It might not make you anything like divine, and even if it does, if we assume we are made in His image and are part of His plan, then we already are something like divine, so you're just saying humans are human. It could also easily be said that we are all given God given talents, and indeed that any talent possessed was given by God anyway. Why you in this particular case? Well, who the in the Hell knows? He's a mysterious, dude.

Now, on to Nietzsche . There is a big difference between being a braggart, which makes you feel better by making others feel beneath you, and simply stating an observed fact. You may well run faster than someone else, and stating so is simply an observation supported by the demonstration at hand. But adding "neener neener" to the end of it just makes you a jerk. It seems valuable for us to note the difference.

Also, "to have a low estimate of one's importance" is not the same as "worthless". Worth is not even the same as importance. I may be valuable and helpful, and worthwhile in many, many ways, but perhaps I don't have very much importance. Maybe I'm comparing myself to Presidents and Prime Ministers, people who make globally important decisions. One can be valuable, and not important. Of course, this may be more the fault of the translator's rather than that of Nietzsche .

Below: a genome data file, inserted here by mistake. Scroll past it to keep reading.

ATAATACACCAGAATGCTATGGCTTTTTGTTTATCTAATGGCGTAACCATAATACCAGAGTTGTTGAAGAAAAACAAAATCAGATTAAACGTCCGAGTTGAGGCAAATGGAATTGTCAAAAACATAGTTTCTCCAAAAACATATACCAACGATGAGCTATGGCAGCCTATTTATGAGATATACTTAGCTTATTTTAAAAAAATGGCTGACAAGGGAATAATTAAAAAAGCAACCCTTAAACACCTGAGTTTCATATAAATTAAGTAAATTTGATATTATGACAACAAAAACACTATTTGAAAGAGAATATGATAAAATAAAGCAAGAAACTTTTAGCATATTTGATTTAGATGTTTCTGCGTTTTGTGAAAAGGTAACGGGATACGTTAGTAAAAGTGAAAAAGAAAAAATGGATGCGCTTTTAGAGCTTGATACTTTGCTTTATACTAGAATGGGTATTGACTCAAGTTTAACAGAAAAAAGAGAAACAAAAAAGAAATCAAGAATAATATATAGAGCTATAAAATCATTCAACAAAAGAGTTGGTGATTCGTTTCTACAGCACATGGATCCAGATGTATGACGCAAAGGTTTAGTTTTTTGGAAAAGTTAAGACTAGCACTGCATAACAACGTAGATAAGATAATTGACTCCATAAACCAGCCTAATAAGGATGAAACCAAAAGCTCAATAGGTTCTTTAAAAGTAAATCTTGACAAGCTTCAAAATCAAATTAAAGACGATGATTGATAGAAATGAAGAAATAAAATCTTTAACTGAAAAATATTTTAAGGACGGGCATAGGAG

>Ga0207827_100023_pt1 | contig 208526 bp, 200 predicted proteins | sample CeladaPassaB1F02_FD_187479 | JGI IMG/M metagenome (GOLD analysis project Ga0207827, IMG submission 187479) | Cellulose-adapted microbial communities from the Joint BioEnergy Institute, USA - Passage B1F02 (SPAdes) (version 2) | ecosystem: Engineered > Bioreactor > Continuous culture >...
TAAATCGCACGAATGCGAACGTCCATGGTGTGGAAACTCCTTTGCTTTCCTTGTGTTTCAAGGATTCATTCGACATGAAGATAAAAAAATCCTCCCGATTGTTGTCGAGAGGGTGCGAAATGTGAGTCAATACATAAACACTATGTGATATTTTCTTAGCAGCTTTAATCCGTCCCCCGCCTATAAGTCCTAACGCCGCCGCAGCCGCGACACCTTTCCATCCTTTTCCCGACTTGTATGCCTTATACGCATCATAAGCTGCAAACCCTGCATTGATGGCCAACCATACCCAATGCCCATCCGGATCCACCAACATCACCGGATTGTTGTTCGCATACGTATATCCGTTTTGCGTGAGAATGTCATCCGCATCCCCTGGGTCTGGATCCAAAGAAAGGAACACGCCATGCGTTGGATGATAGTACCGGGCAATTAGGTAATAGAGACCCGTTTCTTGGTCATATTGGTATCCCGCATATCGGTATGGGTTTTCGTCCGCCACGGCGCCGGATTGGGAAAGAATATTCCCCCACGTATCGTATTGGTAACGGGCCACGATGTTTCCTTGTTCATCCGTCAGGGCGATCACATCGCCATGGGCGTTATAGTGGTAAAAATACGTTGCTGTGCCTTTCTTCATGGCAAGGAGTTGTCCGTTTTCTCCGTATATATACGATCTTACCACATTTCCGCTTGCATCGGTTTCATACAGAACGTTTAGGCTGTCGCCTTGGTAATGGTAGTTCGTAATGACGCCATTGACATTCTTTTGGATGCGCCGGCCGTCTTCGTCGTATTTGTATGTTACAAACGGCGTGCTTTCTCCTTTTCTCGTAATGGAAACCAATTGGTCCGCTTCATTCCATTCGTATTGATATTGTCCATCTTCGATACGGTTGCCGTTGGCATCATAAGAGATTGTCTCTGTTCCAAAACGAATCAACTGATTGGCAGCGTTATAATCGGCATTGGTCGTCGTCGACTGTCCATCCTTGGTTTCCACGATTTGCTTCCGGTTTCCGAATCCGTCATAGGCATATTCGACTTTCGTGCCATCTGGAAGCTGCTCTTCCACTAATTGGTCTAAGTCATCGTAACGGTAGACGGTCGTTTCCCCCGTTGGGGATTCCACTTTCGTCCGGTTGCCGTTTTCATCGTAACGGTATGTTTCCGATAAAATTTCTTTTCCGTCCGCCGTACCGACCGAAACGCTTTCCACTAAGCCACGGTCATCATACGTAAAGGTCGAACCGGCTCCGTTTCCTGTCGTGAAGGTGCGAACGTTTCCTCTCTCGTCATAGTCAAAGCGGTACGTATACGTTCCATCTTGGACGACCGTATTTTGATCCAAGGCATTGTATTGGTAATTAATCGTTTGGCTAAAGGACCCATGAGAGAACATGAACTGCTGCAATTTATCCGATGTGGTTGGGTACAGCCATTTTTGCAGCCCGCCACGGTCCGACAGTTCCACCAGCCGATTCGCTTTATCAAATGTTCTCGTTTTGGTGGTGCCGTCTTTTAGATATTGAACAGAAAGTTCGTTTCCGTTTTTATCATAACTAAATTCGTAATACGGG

But we use humility in more ways than just in dealing with how important we are. We can be humble about any victory or accomplishment. The difference, I would initially say, is the degree and manner in which we rejoice in our accomplishments. We can do it in a manner, which embraces those who assisted us in that accomplishment. We can include those people and circumstances, which enabled it initially, and make both ourselves and those around us feel better about the victory/accomplishment. We can also do the opposite, and be hurtful, and demeaning to all associated parties. The humble person realizes their place realistically. The braggart dismisses, diminishes and demeans the assistance and efforts of others in order to simply crow.